Presidential nominees aren't the only boxes on the ballot this year.
While it's been an unusually divisive year concerning presidential picks, there is (as usual) more at stake, including a slew of citizen initiatives that could have some impact on HR compliance in a number of states.
Two of the issues at hand this year include minimum wage and marijuana laws. We’ve rounded up what’s to come below.
So far, most states have sided with employers over drug testing and decisions to fire employees who have been caught smoking marijuana.
However, this issue will only get hazier (sorry) as more states consider loosening restrictions. Medical marijuana laws are particularly troublesome, as many do not have protections for employees built into the laws — and employees, generally, aren’t aware of that fact.
So far, common advice holds that employers that deal with issues of safety, such as hiring drivers or people to work with heavy machinery, are generally fine drug testing employees as usual. Otherwise, an employer may want to consider performance and other issues before outright firing an employee for pot use in a state that has legalized it in some fashion.
The following states are considering marijuana measures, according to Ballotpedia:
Arizona: Arizona Marijuana Legalization, Proposition 205
Arkansas: Arkansas Medical Marijuana, Issue 6
California: Proposition 64, California Marijuana Legalization
Florida: Florida Medical Marijuana Legalization, Amendment 2
Maine: Maine Marijuana Legalization, Question 1
Massachusetts: Massachusetts Marijuana Legalization, Question 4
Montana: Montana Medical Marijuana Initiative, I-182
Nevada: Nevada Marijuana Legalization, Question 2
North Dakota: North Dakota Medical Marijuana Legalization, Initiated Statutory Measure 5
Our coverage on marijuana laws and their impact on workplaces:
Colorado high court backs employers on medical marijuana ban: The court ruled that Dish Network could fire an employee for not passing a drug test.
Employers in California face a 'hazy' situation on drug testing: In a changing national landscape on marijuana use, HR needs to adjust hiring policies as needed.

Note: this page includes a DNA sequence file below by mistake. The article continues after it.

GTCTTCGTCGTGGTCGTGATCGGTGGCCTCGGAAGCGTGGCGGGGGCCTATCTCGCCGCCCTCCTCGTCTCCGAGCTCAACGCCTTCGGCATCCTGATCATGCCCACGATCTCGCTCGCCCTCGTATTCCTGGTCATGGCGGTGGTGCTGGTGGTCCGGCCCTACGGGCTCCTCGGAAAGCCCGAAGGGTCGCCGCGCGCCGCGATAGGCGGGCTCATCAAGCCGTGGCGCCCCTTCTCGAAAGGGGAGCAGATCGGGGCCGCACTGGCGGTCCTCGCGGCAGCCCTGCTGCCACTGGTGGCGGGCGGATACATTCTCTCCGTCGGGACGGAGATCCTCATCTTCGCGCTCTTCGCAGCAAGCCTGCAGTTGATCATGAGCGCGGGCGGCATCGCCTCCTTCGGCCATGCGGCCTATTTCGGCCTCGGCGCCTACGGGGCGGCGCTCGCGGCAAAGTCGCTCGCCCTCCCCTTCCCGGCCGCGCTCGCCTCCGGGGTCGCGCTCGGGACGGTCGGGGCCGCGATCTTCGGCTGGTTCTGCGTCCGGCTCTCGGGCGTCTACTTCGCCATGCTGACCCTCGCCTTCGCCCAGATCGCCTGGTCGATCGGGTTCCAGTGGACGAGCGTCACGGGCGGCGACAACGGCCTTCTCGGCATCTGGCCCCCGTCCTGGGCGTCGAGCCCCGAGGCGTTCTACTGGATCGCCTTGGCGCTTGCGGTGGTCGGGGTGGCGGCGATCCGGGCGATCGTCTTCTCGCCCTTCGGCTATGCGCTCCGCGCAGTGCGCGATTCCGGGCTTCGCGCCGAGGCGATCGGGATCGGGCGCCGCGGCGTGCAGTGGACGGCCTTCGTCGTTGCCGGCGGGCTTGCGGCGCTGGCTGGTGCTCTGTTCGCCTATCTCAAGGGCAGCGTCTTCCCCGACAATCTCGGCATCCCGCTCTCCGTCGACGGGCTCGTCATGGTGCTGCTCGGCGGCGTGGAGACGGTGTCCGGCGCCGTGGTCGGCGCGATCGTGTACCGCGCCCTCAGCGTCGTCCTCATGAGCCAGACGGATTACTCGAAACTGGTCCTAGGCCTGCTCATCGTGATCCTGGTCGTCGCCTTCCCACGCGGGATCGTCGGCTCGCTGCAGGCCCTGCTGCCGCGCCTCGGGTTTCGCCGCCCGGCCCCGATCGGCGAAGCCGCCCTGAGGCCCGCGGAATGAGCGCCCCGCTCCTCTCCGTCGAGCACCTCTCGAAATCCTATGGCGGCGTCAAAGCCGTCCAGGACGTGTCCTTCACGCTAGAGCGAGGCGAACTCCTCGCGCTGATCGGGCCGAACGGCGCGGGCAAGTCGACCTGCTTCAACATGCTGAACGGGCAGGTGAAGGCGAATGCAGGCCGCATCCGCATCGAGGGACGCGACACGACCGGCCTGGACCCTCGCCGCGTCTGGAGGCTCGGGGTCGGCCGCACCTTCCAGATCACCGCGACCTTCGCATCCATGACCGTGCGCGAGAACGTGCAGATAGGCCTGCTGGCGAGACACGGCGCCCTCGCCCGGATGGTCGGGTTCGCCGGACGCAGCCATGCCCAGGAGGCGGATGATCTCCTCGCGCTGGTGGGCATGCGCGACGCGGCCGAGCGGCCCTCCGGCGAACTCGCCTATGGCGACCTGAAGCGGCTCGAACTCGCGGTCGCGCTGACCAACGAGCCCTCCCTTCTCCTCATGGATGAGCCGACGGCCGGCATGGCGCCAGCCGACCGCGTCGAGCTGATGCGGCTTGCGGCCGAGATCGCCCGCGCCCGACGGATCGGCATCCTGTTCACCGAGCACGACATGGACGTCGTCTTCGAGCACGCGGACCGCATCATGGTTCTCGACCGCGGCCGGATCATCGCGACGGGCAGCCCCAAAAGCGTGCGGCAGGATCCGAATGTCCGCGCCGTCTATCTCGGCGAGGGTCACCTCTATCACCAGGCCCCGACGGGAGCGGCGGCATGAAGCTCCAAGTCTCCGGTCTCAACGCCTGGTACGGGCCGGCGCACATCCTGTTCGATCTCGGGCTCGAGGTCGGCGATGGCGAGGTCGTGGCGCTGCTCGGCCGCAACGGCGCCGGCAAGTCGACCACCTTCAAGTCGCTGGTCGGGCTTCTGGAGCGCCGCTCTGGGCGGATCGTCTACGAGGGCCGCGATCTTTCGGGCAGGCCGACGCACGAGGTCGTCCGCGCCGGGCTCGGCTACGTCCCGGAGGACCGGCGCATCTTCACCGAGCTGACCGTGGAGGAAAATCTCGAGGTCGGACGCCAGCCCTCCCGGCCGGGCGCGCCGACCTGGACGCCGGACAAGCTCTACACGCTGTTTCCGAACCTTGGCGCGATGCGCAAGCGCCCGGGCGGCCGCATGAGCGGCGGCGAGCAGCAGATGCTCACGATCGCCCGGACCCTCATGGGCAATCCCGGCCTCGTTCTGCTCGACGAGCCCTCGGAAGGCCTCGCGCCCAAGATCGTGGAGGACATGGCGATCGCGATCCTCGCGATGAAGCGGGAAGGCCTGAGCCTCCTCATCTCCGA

Connecticut high court overturns decision that fired employee for pot use: It said a less harsh penalty could apply, as proposed originally by the arbitrator.
Massachusetts sees first case over firing for medical marijuana use: A case in Massachusetts pits employer vs. employee when it comes to using medical marijuana in the workplace.
Another state court sides with employers over medical marijuana use in the workplace: The decision bolsters an employer's right to fire a worker after testing positive for marijuana, even if the worker has a medical marijuana card.
While both presidential nominees have thoughts on minimum wage at the federal level, a few states have also put it on their ballots.
While not a lot of movement has been made on a state level regarding minimum wage, some cities and municipalities have opted to raise their wages, creating a patchwork of laws across a single state. Preemption laws in some states have emerged to stop cities from making sweeping policy changes.
That said, five states are voting on minimum wage laws this year, according to Ballotpedia. One is voting on keeping minimum wage lower for younger workers, while another includes paid time off in its proposed legislation:
Arizona: Arizona Minimum Wage and Paid Time Off, Proposition 206 ($10 wage)
Colorado: Colorado $12 Minimum Wage, Amendment 70
Maine: Maine Minimum Wage Increase, Question 4 (gradual increase to $12 by 2020)
South Dakota: South Dakota Decreased Youth Minimum Wage Veto Referendum, Referred Law 20
Washington: Washington Minimum Wage Increase, Initiative 1433
Our coverage on minimum wage laws:
XpertHR creates chart to navigate state preemption laws: HR leaders have their hands full monitoring the legal battles over issues like paid leave and minimum wage increases.
Federal court to begin hearings for Alabama minimum wage battle: State legislators blocked Birmingham's minimum wage increase, but plaintiffs in the case argue that this decision hurts black workers disproportionately.
KY supreme court strikes down Louisville minimum wage law: It's just one example of an issue that has been developing across the nation, and how some states are coming to terms with it.
Illinois passes law to protect domestic workers, boost working conditions: The law extends protections that had been typically denied to such workers.